Oil industry leaders say applying new hydraulic fracturing techniques to older wells in North Dakota's Bakken oil patch has the potential to recover more oil without increasing the footprint on the land.

Oil industry leaders say applying new hydraulic fracturing techniques to older wells in North Dakota's Bakken oil patch has the potential to recover more oil without increasing the footprint on the land.

Operators are targeting wells drilled between 2008 and 2010, the early years of Bakken development before technology advanced, The Bismarck Tribune (http://bit.ly/2rS9WAV ) reported. The energy industry uses hydraulic fracturing, or fracking, to extract oil and gas from rock by injecting high-pressure mixtures of water, sand or gravel and chemicals.

Justin Kringstad is the director of the North Dakota Pipeline Authority, which recently analyzed the wells. He said most of the 140 wells in the Bakken that have used new fracking technology saw an increase in oil production from 200,000 to 250,000 barrels.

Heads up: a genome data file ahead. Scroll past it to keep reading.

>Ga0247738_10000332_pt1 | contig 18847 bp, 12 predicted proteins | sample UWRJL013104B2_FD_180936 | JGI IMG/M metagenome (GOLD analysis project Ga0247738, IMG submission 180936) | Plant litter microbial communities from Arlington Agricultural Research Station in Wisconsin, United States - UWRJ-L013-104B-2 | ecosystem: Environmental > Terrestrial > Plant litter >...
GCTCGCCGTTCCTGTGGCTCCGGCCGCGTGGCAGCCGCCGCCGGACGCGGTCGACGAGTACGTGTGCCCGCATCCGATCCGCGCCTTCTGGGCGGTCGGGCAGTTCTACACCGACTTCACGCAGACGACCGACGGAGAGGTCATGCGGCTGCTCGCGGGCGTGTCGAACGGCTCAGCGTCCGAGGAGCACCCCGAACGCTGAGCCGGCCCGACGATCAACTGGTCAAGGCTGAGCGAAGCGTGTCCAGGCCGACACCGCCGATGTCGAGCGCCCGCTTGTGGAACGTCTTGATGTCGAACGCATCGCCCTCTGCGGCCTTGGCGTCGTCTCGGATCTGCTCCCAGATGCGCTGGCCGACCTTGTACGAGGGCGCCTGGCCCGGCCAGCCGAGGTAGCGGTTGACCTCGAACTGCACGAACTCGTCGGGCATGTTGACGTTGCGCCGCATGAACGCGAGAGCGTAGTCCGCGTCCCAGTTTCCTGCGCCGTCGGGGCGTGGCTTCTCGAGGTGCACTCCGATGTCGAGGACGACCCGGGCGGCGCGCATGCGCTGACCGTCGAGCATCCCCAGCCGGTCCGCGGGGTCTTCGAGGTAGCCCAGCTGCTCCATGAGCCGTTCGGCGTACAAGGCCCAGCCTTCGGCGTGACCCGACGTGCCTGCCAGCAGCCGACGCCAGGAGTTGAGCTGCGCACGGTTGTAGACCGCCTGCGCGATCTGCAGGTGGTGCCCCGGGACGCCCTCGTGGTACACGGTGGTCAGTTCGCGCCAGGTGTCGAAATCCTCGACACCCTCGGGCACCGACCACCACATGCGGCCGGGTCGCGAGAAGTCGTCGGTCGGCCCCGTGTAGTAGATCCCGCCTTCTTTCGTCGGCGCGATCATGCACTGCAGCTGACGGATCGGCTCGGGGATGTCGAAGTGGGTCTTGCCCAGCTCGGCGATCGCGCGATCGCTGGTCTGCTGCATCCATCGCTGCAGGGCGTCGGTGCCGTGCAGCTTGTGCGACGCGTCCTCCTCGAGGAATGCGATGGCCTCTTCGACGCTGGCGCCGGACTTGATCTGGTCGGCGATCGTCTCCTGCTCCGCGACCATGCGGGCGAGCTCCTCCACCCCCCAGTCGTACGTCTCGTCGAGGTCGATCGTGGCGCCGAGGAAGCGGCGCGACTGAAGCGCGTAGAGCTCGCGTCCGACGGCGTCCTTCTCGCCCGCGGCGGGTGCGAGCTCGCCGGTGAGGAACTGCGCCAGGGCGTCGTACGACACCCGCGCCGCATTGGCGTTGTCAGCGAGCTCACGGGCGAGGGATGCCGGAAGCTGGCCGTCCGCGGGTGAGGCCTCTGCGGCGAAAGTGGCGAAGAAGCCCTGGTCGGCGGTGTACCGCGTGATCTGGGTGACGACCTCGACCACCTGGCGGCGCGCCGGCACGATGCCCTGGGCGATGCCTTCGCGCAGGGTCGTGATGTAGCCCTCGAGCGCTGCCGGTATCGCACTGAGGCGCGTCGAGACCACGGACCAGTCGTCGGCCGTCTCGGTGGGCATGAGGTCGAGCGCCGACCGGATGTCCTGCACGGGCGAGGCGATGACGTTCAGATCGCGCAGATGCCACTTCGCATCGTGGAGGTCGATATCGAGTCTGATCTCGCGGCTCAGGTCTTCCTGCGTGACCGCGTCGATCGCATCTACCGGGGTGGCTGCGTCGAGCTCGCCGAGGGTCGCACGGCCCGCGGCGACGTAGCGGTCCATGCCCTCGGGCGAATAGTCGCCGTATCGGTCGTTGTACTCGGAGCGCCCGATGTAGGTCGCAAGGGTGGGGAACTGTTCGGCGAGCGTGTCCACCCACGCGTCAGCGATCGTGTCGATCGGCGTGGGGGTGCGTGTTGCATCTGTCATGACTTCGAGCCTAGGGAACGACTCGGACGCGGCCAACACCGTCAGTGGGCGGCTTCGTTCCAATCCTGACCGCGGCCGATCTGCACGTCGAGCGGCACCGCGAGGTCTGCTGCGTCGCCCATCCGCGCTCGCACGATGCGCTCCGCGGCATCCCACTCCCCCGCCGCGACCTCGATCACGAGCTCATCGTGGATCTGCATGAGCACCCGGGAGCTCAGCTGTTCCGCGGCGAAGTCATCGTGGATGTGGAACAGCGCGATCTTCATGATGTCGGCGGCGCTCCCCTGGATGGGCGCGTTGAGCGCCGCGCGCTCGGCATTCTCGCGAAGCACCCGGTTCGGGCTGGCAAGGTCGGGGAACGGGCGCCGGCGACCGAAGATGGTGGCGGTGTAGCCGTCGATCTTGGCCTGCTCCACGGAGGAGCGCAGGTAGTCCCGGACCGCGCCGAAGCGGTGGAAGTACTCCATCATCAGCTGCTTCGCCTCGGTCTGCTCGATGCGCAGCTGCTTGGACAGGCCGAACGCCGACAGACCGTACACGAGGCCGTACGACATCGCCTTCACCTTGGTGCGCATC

"On average, they're getting better performance from the wells," Kringstad said, noting that industry leaders believe the wells are only recovering about 5 to 15 percent of the oil available.
North Dakota legislators also are interested in the potential for using fracking technology on existing oil wells and have planned a study focused on its fiscal impact to the state.

Sen. Kelly Armstrong, R-Dickinson, said recovering more oil would mean more jobs and tax revenue.

Armstrong, one of the legislators who introduced legislation allowing for the study, said lawmakers plan to invite experts to learn more about fracking and discuss if there are economic incentives the state could consider.

"We are only getting a small, small amount of the total potential reserve down there," Armstrong said. "Everybody would benefit if we could figure out a way to recover more."